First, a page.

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Capacitive touch panels - how do they work?

 

There are several technologies available on the market that are used in the production process of touchscreens. Devices with integrated touch-sensitive displays are already present everywhere, and their users can encounter potentially many different solutions daily. Modules used in, e.g., car navigations will differ from those installed in ATMs in terms of their operation, resistance to damage, light transmittance, and lifetime. So what characterizes the most popular touch technology today - capacitive screens (also known as CTP), used not only in smartphones and advanced displays?

The basics and the division

To present the CTP touch technology thoroughly, it is necessary to understand the basics of its operation. The functioning of capacitive screens is based on the detection of disturbances in an electrostatic field caused by contact with electrically conductive objects - such as fingers or a stylus. By taking advantage of the conductivity of the human body or a dedicated object when touching the screen, we can change the electrostatic capacity between the electrodes by capacitive coupling. The touch panel’s controller will detect the change in the electrostatic field and its location.

Such screens can be divided into two more types: surface capacitive and projected capacitive.

Surface capacitive…

The first type of CTP touchscreen monitor is the surface capacitive one. One side of the screen is covered with a colorless conductive layer (e.g., indium tin oxide - ITO). The voltage-generating electrodes are present only in the four corners of the display. Thanks to the above-mentioned common conductive layer, it is possible to create a uniform electric potential over the entire surface of the screen. The effect of touching its other side is introducing a disturbance by changing the electrical capacity of the system. The position of the contact point can be determined by measuring the voltage changes at the four corners of the module independently.

differences between surface capacitive and projected capacitive displays

 

Surface capacitive displays are inexpensive and simple to build - that's why they are often used in larger, less complex devices. In such cases, a solution involving multiple electrodes distributed over the entire surface of the screen would be simply impractical and expensive. However, surface capacitive devices are less precise and may have difficulties with multi-touch support.

…and projected capacitive (P-CAP).

Projected capacitive displays are mainly used in smartphones and tablets - unlike their surface counterparts, they use many electrodes. The conductive layer, consisting of small electric wires spread over its entire surface, is located under the protective glass layer of the module. Changing the electrostatic capacity of the electrodes takes place by touching the glass with a finger or a stylus - the device detects precisely where the point of contact has occurred by analyzing the change in the electric field right next to the screen surface.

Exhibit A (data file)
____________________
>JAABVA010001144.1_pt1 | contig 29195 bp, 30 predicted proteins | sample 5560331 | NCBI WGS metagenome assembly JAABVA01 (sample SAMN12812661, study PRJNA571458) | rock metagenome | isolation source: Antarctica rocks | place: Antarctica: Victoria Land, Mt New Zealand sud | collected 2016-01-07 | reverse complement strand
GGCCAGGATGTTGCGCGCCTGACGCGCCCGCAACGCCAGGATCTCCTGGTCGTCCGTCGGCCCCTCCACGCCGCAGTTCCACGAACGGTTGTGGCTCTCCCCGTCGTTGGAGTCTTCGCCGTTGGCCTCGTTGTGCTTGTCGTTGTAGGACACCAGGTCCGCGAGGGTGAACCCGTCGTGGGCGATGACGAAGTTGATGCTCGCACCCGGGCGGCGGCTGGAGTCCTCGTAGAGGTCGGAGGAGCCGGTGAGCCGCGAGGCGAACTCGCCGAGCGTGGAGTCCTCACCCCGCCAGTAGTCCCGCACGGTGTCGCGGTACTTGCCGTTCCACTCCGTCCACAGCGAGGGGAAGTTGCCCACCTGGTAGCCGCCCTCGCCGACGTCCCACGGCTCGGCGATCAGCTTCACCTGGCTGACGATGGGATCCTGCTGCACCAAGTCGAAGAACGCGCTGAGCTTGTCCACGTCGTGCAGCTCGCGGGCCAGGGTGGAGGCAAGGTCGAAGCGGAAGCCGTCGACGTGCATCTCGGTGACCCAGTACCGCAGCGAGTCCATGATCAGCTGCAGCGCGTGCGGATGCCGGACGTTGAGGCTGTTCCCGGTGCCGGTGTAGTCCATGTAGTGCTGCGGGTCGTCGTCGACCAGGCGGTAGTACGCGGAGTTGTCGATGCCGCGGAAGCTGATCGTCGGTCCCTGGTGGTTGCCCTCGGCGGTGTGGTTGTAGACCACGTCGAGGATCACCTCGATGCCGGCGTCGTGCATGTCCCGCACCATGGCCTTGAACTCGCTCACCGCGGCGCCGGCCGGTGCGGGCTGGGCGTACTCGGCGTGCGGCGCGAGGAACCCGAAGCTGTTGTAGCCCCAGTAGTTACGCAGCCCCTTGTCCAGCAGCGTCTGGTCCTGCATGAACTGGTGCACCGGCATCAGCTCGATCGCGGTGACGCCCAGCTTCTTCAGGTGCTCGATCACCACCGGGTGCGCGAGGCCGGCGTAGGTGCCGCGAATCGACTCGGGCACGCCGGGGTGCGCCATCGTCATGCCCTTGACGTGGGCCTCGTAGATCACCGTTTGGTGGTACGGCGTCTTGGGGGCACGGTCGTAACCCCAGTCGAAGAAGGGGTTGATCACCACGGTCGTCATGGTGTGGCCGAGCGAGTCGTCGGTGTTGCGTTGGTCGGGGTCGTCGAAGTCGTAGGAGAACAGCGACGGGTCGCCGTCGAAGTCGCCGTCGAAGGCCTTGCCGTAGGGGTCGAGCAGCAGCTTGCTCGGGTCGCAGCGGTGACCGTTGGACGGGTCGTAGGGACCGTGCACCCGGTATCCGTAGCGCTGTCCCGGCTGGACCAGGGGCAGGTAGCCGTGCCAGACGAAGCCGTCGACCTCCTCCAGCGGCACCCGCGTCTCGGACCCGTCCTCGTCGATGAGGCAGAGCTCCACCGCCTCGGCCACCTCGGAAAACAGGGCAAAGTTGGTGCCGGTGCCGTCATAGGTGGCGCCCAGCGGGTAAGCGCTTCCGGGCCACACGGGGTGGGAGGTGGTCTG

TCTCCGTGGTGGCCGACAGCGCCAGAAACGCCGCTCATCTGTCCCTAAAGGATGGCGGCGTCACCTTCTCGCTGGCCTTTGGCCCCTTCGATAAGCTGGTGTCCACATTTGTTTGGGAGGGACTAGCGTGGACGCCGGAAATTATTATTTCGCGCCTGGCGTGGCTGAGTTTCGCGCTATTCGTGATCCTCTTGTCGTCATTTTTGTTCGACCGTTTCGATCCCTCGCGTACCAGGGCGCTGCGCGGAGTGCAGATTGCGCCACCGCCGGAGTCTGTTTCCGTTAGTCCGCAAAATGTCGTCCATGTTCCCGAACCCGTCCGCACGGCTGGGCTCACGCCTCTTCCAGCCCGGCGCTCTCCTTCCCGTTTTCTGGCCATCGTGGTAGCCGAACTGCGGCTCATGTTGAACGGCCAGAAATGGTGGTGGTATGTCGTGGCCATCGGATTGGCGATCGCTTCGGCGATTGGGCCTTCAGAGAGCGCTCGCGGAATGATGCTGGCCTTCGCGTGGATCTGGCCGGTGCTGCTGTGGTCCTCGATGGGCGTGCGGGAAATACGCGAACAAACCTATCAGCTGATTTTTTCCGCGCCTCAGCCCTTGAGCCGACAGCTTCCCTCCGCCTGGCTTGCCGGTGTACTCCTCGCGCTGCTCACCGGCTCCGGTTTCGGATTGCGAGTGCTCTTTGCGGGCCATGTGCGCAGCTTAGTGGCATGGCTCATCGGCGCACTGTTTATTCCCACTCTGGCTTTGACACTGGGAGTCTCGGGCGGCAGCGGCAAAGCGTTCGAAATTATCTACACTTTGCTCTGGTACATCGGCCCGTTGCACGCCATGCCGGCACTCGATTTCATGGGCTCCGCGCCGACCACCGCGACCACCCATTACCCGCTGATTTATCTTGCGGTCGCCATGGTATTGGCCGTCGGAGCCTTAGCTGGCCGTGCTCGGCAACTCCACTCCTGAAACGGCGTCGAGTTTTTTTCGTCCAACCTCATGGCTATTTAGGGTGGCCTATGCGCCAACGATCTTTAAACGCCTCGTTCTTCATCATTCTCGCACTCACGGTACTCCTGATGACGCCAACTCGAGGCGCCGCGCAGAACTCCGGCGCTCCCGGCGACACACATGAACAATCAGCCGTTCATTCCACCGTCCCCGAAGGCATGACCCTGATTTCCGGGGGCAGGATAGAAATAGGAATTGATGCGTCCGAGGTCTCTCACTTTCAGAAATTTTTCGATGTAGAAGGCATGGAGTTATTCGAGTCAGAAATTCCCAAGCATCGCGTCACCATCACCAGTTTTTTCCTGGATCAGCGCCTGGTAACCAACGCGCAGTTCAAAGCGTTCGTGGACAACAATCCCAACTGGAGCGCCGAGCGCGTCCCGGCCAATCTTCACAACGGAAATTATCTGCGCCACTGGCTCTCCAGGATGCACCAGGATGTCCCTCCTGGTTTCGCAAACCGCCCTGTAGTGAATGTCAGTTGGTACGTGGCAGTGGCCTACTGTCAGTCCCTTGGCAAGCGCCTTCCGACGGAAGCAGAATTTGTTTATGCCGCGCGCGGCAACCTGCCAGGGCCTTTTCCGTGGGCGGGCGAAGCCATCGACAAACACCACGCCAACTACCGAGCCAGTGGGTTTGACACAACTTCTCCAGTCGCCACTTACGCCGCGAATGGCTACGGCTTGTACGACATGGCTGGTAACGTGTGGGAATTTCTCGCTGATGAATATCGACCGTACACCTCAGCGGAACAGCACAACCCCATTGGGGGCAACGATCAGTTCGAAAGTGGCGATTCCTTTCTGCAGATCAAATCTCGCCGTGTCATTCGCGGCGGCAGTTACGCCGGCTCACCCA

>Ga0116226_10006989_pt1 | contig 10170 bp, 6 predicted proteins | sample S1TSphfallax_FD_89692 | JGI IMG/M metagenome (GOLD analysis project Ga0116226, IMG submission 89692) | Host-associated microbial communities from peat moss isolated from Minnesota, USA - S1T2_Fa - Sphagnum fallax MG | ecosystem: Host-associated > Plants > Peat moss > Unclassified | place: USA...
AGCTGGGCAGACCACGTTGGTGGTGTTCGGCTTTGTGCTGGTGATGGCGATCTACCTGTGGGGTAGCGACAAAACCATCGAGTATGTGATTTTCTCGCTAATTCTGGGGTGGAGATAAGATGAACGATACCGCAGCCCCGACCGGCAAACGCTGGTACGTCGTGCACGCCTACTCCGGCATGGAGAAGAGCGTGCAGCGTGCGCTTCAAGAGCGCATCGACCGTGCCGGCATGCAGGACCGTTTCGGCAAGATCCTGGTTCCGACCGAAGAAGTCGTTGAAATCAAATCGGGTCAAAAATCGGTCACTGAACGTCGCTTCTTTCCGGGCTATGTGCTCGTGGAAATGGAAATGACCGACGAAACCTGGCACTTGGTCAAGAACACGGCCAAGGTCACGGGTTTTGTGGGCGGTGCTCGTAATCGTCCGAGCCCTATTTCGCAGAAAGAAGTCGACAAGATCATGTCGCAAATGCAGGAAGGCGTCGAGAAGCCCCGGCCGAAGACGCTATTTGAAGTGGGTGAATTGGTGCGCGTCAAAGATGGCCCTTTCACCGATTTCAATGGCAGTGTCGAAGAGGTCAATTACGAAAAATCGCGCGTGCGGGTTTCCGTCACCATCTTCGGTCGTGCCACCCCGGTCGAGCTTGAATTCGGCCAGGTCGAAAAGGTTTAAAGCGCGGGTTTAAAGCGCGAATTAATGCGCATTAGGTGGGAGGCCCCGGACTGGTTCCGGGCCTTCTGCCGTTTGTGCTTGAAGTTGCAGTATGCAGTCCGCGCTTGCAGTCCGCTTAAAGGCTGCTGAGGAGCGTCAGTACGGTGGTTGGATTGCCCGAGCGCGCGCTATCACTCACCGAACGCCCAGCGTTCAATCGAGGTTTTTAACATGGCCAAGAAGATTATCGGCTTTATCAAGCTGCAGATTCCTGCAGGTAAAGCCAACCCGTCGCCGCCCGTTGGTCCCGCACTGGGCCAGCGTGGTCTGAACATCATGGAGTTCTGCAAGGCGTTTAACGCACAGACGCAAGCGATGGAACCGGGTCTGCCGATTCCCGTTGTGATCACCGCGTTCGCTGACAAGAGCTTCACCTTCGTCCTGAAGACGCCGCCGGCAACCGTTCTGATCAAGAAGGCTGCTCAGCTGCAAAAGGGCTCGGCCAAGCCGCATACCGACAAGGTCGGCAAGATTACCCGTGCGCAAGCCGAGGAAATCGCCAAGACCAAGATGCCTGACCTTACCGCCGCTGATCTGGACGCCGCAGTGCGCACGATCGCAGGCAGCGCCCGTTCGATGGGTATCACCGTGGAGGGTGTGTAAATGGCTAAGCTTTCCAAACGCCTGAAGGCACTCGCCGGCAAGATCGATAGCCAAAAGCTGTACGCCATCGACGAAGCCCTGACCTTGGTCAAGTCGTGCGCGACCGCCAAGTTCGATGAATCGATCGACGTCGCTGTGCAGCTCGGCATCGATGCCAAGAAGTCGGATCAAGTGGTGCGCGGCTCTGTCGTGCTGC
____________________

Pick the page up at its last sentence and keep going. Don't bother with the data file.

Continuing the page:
This solution makes it possible to install the panel behind a tempered protective glass which can be even several millimeters thick. At the same time, high accuracy of the image is maintained, and the display can also detect a touch in several places at the same time. However, this is a quite expensive solution in the case of larger panels. There is also the risk of errors related to the formation of high resistance – therefore, capacitive-projection screens are used primarily in smaller, more advanced devices.

Advantages and disadvantages of CTP touchscreens

Standard, resistive touch panels are suitable for small, simple applications that require detecting a single point of touch at a time. In turn, capacitive solutions allow for multi-point touch detection, high sensitivity, and precision in recognizing the position of the contact point, as well as increased resistance to damage and good screen visibility even in intense lighting conditions.

The disadvantages of CTP touch monitors may be the higher price than their resistive alternatives and the need to operate only with dedicated tools or bare fingers (or using gloves compatible with the capacitive touchscreens). These modules can also be somewhat problematic to use when they come into direct contact with water and dirt.

Example applications – not only smartphones

The first touchscreen with CTP technology was invented 10 years earlier than the resistant one. Capacitive solutions, however, gained popularity only in 2007, when Apple used them in the first iPhone model. Since then, this technology has become a standard not only in mobile applications.

Capacitive screens will prove themselves in applications where the final devices will be exposed to intensive use - such solutions are immensely resistant to mechanical damage and the effects of electromagnetic disturbances. It is also possible to additionally protect the display by using various types of surface treatments for cover glass. Publicly available kiosks, HMI operator panels, complex industrial interfaces are just a few examples of the use of such screens.

Do you want to know what solutions using CTP technology can be found in Unisystem's offer? How can they prove themselves in your projects? Contact us.

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